Character or concern: a classroom review

Arden Luckett and Isadora Groves

Welcome to room 320, where every whiteboard hangs askew and mold may or may not be growing within the ceiling, which only weeks ago had collapsed to the floor. This along with the broken AC and generally moist atmosphere makes room 320 an environment that Victor Vela, a Spanish teacher at Jackson-Reed, is lucky enough to experience first hand.    

The ceiling collapse was a consequence of a burst pipe which flooded most of the fourth and some of the third floor of the building before Thanksgiving break. Students, Vela, and other inhabitants of room 320 were relocated to the gym while the classroom underwent repairs. Even after the repairs, Vela is worried the problem is not yet solved. 

“I’m concerned with the collapsing of the ceiling,” he said, the safety of his students being his top priority. “The drywall is probably still wet or humid and can probably lead to mold.” Vela explained how he believed that mold had taken over the ceilings of not only Room 320, but also most of the fourth floor.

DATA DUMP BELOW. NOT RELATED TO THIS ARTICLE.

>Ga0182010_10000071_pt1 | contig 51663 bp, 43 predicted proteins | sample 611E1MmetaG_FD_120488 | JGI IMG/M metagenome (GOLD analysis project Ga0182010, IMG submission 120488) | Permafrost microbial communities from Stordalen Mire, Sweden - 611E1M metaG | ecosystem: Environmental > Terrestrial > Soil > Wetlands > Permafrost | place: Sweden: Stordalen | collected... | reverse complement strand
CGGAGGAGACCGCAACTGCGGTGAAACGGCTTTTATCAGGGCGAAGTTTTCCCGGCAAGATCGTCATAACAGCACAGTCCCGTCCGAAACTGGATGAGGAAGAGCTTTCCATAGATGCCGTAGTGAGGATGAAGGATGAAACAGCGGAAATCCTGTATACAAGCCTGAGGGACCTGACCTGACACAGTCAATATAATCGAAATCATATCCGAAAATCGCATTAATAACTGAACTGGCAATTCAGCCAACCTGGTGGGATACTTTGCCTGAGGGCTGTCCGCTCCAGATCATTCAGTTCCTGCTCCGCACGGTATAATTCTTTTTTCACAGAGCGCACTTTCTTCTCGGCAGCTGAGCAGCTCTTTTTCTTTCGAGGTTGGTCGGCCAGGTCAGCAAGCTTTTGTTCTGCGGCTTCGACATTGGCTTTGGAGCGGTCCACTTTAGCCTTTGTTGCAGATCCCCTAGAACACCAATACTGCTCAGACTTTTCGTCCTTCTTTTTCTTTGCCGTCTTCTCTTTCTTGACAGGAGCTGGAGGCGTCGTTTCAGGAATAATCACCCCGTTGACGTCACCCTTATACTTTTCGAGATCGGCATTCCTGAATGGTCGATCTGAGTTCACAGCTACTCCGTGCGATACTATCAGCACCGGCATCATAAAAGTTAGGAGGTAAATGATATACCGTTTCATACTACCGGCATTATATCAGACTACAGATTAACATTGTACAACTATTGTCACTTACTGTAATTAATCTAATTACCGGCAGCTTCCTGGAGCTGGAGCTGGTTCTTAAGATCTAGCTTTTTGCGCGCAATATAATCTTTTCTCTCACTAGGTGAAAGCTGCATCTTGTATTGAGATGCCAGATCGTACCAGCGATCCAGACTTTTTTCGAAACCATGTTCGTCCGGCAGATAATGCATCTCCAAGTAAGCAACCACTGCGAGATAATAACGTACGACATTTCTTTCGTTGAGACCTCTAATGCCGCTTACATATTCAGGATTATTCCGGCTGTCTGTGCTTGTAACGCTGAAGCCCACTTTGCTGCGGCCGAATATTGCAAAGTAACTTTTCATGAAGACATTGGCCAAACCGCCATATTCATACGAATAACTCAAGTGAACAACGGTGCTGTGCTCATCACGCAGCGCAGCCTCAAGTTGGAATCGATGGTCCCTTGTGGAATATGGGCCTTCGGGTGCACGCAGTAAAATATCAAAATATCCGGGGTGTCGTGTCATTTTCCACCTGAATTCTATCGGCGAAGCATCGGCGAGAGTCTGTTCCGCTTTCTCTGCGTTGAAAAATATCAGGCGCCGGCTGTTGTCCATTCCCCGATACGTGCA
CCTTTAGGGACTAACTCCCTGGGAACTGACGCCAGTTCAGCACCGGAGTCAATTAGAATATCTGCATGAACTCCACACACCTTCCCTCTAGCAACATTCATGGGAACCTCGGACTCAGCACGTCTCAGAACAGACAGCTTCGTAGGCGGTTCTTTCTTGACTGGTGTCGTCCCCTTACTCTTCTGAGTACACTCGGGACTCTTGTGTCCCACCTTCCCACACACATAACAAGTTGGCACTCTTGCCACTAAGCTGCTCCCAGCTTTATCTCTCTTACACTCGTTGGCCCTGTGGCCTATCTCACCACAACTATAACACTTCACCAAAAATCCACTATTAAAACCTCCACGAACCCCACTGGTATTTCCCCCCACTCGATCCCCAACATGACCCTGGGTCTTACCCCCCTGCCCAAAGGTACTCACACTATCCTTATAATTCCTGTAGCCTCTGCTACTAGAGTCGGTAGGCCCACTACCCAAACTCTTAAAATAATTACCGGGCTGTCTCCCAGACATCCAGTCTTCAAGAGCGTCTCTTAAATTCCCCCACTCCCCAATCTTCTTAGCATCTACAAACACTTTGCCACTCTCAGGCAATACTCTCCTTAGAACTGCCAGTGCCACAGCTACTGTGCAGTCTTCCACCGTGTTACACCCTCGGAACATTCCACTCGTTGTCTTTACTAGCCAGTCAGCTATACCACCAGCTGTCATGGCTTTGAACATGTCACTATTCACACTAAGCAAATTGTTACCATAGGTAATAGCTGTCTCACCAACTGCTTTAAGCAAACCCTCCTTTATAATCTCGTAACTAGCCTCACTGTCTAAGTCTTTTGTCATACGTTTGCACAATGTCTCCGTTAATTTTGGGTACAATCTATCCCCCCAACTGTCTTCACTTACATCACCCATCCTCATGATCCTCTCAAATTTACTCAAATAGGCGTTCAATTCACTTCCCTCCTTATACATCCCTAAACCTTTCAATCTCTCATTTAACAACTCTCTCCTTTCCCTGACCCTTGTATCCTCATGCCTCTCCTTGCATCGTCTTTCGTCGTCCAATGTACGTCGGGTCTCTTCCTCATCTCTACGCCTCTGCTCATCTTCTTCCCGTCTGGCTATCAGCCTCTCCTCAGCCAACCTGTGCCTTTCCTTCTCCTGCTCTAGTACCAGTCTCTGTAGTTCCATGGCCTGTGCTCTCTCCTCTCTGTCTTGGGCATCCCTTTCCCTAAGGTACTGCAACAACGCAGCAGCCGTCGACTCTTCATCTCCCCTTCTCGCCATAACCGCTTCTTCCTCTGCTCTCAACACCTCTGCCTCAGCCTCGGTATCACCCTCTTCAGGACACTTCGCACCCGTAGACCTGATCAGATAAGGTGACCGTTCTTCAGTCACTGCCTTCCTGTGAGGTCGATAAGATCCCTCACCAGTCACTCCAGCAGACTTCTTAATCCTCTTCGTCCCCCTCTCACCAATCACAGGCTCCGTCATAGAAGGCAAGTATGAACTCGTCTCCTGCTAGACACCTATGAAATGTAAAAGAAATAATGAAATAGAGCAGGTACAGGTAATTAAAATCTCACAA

Vela also noted that since the water pipe exploded, he had noticed that the air is super moist. He said that “all the paper in the room [when taped to the wall] unglues itself.”  

The broken AC exacerbates the situation. “We have been experiencing a few issues with the AC where it suddenly gets really cold in the winter,” he said. While students do not enjoy the freezing cold temperatures of the classroom, they also don’t miss the sweltering hot conditions during the beginning of the school year.

While room 320 has many quirks, Vela admires the big windows that fill his classroom with the glow of the sun, which provides him with a beautiful view. “I like the natural light,” he said. “It’s relaxing. You can see the city.” He reminds us that “houses with a view are more expensive.”

A classroom without quirks is a classroom devoid of character, and if there is one thing that room 320 has, it’s character. •